Julie: I hear you saying that grassroots organizing can be very powerful. I’m wondering, what’s the recipe for creating that kind of energy on the ground, or creating that kind of community base?
Unny: Some of the elements are straightforward, and some are difficult to quantify. One aspect of it is building communities of people who know each other, and who have strong relationships with each other. These are communities of activists and advocates who help cultivate each other. It involves having organizational structures that allow people to develop leadership and lead other people, and give people an opportunity to have voices. And from that leadership, a real devotion to helping individual activists grow. There’s a lot of infrastructure that goes in place in organizations with technology, with communication, with social media, and with databases, to help facilitate that.
Julie: One thing that strikes me as particularly exciting about this discussion, as somebody who’s been involved in startups before, is the impact that even one individual or a small group can have on the development of the ideas, on how the work evolves over the next few months and years. I’m wondering if you can speak to that a little bit, in relationship to what listeners could do to get involved, or what listeners could do to have an impact on how this work develops?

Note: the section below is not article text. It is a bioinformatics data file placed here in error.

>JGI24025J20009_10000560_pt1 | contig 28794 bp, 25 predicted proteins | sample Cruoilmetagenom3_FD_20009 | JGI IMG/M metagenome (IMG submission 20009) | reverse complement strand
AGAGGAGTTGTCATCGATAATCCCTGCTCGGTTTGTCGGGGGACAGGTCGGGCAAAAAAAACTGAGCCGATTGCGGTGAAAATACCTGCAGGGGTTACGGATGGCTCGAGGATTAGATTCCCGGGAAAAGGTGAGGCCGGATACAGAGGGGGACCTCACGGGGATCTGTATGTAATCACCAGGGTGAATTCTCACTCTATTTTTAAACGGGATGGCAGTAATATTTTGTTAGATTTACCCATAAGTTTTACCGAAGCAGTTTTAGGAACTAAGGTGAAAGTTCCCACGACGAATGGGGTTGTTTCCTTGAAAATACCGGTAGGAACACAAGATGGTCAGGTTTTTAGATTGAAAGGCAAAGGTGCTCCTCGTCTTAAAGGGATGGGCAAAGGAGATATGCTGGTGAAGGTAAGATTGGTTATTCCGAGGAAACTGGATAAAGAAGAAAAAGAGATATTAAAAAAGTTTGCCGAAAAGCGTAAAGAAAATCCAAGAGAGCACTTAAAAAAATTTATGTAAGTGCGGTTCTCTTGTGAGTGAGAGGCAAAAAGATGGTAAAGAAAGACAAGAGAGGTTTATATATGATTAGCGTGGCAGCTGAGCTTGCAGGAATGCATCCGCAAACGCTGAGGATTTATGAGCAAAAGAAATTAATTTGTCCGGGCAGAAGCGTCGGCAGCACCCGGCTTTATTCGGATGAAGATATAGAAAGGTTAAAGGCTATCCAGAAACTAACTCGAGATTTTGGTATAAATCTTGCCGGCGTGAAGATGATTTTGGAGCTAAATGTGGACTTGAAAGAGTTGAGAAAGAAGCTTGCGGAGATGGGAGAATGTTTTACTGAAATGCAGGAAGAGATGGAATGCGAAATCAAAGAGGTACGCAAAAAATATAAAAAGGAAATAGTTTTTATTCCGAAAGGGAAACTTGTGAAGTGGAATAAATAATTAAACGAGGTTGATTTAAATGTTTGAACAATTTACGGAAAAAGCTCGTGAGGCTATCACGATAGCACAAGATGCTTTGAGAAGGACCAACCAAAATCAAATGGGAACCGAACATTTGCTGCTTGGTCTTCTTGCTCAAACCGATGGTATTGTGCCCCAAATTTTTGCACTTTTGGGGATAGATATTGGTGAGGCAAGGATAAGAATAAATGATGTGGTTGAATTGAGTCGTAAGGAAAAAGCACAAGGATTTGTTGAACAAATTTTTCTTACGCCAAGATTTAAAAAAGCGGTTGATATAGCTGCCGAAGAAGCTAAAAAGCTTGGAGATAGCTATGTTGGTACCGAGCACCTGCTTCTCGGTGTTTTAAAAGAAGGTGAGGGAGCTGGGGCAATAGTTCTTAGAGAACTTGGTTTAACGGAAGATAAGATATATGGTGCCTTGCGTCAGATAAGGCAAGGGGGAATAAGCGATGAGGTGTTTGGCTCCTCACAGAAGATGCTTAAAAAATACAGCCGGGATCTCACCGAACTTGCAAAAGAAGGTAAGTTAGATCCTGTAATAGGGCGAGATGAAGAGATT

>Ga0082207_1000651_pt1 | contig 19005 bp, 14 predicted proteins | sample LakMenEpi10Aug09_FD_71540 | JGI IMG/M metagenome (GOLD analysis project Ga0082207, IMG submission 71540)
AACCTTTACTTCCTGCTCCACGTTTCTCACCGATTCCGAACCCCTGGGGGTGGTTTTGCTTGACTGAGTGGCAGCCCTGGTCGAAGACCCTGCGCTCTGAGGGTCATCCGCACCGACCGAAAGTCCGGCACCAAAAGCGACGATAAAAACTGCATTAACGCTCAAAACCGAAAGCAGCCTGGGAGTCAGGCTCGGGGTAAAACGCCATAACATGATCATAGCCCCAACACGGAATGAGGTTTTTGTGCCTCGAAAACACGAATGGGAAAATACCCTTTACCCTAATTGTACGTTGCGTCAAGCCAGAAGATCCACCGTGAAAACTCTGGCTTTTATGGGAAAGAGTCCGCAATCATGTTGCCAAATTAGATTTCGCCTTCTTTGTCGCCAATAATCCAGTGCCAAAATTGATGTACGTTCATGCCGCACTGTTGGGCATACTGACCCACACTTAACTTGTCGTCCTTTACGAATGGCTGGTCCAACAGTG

Unny: Most important is that every listener out there is an advocate or a potential advocate. You can find your own voice. To the degree that you find what we’re talking about inspiring or it makes sense, then you can find your own way to be an advocate, to connect with others. But more directly in my work, there’s a lot that’s abstract. I don’t have an organization. I don’t have an institution I’m saying I’m going to influence. I don’t have anything in terms of infrastructure, so I would love to get feedback about what you think that I should be doing: what campaigns, what an organization would look like, how to participate. I’m saying this as if I’m going to start an organization, but right now everything is up in the air. There’s plenty of uncertainty. I would love in general to hear your feedback and thoughts about how you’d like to see me make change.
Julie: Am I correct in thinking that feedback could be anything from an activist resource, to an institution that might be interested, to other organizations that might want to partner on something like this? What kind of specifics might someone offer?